Monday, 15 April 2013

Austen Henry Layard – Discoverer of Nineveh - Part Two

Woe to the city of blood,Full of lies, full of plunder, never without victims! The crack of whips, the clatter of wheels, galloping horses and jolting chariots! Charging cavalry, flashing swords and glittering spears!
Many casualties, piles of dead, bodies without number, People stumbling over the corpses all because of the wanton lust of a harlot, Alluring, the mistress of sorceries, Who enslaved nations by her prostitution and peoples by her witchcraft."I am against you," declares the Lord Almighty. "I will lift your skirts over your face!  I will show the nations your nakedness and the kingdoms your shame.I will pelt you with filth, I will treat you with contempt and make you a spectacle.All who see you will flee from you and say, 'Nineveh is in ruins--who will mourn for her?' Where can I find anyone to comfort you?"

Nahum 3:1-7

Layard's recreation of Assurnasirpal II's throne room
Nineveh was destroyed just as the prophets had foretold. It lay forgotten, buried beneath the dust of centuries. In 1847 however, the lost city's slumber was finally brought to an end and its treasures were once more destined to see the light of day. Her discoverer was at hand at last.
Layard had learned much from the excavation of Nimrud and when he returned to Mosul he looked once more upon the great mounds across the river with new eyes; seeing at once where he must dig if he were to meet with success at last. Layard now understood that the Assyrian kings had built their temples and palaces atop great platforms of sun-dried bricks. The key therefore was to discover the top of the platform which Layard was able to determine by observing the highest point of the mound which corresponded to the top of the ziggurat; the great pyramidal structure at the heart of the temple. Having unearthed a pavement of brick at the expected height, Layard set his diggers to work and soon they uncovered the entrance to a chamber flanked by the a colossal pair of winged bulls. Everywhere once again the evidence of destruction by fire was clear. Layard soon noted that all of the reliefs and sculptures in this new city were larger than those found elsewhere. Clearly this was a case of royal one-upmanship. Nineveh had been found.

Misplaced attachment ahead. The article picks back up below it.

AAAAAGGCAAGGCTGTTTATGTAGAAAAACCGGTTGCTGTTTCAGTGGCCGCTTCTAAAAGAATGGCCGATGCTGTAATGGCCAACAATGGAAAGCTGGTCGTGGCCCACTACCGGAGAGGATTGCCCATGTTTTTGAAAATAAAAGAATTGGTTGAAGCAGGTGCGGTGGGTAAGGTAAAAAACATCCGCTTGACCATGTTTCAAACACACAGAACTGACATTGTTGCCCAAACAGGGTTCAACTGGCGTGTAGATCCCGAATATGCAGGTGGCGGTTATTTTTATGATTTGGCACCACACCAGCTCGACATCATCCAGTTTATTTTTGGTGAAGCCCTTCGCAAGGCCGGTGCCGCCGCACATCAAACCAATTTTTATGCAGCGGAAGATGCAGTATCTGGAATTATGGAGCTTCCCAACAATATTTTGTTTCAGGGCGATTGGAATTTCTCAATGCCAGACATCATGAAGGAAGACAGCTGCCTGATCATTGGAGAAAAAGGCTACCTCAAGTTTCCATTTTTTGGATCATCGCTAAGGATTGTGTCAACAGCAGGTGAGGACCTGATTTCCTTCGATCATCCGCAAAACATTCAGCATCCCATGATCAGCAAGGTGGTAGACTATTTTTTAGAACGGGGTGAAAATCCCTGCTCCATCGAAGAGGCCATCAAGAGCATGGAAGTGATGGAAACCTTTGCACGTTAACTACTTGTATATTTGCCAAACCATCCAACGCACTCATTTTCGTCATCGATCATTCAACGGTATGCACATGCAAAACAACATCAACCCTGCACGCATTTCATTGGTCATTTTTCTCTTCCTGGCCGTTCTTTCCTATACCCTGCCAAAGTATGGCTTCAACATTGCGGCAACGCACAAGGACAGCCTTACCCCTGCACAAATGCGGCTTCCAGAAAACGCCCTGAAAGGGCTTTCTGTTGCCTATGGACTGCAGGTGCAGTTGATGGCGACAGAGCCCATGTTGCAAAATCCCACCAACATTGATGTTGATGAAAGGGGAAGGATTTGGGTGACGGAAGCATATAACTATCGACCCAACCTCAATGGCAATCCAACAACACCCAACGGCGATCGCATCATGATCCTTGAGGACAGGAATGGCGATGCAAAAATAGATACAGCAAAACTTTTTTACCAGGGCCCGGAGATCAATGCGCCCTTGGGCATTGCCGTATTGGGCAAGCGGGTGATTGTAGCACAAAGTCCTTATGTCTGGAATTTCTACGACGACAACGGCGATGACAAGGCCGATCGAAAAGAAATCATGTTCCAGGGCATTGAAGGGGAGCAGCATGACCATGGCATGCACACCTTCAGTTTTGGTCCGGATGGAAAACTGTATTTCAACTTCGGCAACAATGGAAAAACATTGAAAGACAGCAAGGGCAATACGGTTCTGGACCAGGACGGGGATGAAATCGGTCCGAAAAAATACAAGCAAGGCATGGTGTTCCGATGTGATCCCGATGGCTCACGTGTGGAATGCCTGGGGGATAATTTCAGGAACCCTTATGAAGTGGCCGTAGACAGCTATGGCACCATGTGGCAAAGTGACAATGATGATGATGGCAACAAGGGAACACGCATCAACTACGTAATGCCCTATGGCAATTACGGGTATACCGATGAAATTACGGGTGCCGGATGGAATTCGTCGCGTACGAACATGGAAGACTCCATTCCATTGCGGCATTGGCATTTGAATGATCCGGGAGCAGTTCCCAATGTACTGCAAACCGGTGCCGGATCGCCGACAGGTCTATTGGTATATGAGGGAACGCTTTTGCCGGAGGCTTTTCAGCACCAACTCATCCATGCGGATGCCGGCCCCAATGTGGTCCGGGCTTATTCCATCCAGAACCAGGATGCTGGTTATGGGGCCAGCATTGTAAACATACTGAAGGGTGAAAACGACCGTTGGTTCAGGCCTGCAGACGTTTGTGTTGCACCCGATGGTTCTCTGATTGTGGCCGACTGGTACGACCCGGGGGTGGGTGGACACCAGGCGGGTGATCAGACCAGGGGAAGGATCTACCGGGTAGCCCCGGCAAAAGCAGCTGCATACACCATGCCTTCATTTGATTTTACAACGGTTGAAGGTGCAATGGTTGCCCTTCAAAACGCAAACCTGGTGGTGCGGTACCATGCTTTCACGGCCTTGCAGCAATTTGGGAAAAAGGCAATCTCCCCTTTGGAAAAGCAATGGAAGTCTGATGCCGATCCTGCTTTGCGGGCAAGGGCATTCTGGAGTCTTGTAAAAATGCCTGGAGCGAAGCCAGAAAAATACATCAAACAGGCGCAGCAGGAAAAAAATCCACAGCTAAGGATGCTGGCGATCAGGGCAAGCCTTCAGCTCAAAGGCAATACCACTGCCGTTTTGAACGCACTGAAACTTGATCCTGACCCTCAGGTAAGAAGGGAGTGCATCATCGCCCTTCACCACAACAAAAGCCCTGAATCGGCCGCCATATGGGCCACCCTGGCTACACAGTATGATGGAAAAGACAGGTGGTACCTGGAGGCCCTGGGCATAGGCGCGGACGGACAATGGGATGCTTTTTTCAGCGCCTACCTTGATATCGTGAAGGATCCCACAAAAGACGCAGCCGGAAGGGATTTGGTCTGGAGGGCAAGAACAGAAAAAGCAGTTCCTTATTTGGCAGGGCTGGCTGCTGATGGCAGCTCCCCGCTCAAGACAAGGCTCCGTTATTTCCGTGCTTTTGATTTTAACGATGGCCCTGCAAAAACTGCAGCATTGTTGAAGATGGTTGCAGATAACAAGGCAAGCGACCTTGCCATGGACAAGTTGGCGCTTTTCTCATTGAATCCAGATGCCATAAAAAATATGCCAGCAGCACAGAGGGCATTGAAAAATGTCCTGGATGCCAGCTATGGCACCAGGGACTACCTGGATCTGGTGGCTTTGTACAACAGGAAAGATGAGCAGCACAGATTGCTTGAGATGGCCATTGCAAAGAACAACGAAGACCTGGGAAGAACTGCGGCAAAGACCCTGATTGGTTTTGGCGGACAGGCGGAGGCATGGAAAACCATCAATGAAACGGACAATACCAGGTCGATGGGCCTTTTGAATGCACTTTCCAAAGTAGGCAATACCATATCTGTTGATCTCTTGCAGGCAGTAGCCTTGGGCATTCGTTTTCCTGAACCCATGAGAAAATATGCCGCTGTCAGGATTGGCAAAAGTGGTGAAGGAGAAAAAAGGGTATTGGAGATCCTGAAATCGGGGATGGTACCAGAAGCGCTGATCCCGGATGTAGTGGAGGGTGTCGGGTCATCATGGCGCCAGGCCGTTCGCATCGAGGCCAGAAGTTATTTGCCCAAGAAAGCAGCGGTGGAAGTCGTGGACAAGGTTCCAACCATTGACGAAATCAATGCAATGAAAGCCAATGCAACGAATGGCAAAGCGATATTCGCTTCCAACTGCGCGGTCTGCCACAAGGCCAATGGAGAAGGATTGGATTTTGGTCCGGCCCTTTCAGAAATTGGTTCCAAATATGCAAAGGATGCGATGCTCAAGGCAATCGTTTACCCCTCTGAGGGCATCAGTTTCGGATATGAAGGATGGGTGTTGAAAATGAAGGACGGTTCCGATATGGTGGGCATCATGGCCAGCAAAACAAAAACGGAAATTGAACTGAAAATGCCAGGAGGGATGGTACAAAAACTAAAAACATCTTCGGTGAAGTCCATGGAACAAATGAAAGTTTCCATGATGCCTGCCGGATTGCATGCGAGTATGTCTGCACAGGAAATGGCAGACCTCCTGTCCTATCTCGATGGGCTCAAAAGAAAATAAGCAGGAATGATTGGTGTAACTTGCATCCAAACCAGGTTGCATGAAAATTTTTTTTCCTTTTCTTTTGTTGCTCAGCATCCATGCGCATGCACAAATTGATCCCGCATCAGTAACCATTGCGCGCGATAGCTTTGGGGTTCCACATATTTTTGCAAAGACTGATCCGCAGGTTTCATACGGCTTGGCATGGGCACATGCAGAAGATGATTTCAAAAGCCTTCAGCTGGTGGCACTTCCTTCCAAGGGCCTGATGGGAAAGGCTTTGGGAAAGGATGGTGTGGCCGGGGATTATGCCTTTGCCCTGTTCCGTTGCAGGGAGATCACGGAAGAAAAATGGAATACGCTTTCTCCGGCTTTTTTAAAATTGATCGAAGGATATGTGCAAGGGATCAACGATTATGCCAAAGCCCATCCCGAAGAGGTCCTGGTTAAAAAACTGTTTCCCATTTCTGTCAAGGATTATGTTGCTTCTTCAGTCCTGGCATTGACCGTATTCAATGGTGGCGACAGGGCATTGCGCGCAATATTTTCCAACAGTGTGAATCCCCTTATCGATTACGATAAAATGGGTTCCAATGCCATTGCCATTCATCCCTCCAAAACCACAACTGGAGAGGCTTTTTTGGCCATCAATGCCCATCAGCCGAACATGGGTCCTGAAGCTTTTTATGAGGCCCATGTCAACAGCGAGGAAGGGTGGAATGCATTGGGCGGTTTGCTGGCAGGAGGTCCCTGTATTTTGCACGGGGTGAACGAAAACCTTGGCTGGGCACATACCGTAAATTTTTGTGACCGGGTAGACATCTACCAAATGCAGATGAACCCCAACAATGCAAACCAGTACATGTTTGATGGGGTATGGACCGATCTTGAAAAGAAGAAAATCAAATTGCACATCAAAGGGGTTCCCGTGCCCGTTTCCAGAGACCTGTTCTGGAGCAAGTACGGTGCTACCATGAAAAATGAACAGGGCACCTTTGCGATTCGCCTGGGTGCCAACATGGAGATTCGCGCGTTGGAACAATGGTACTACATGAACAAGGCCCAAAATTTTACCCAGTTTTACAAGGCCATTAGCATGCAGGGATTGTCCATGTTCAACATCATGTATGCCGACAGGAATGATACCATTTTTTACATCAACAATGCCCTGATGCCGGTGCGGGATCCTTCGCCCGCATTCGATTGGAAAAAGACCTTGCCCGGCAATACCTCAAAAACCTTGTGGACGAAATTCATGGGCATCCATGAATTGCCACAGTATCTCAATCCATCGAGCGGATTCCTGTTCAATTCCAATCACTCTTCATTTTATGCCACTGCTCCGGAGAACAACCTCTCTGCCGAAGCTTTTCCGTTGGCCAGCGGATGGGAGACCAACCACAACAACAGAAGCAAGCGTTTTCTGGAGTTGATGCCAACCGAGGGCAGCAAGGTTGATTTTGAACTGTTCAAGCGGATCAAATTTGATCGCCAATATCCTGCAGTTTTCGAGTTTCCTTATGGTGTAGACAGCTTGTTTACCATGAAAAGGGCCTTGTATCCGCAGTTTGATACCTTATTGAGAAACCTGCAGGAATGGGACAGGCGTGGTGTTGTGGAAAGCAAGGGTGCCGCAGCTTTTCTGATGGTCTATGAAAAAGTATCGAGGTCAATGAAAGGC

The locals by this stage regarded the charismatic blue-eyed Layard as something of a magician and marvelled at his ability to conjure up from beneath the soil, that which they had never suspected lay under their feet. As Layard's friend the Sheikh declares:

God is great! Here are stones which have been buried ever since the time of the holy Noah- peace be with him! Perhaps they were under ground before the deluge. My father and the father of my father, pitched their tents here before me; but they never heard of these figures. For twelve hundred years have the true believers been settled in this country, and none of them ever heard of a palace under ground. Neither did they who went before them. But lo! Here comes a Frank from many days' journey off, and he walks up to the very place, and he takes a stick and makes a line here and makes a line there. Here, says he, is the palace; there, says he, is the gate; and he shows us what has been all our lives beneath our feet, without our having known anything about it. Wonderful! Is it by books, is it by magic, is it by your prophets that you have learned these things? Speak, Oh Bey; tell me the secret of wisdom.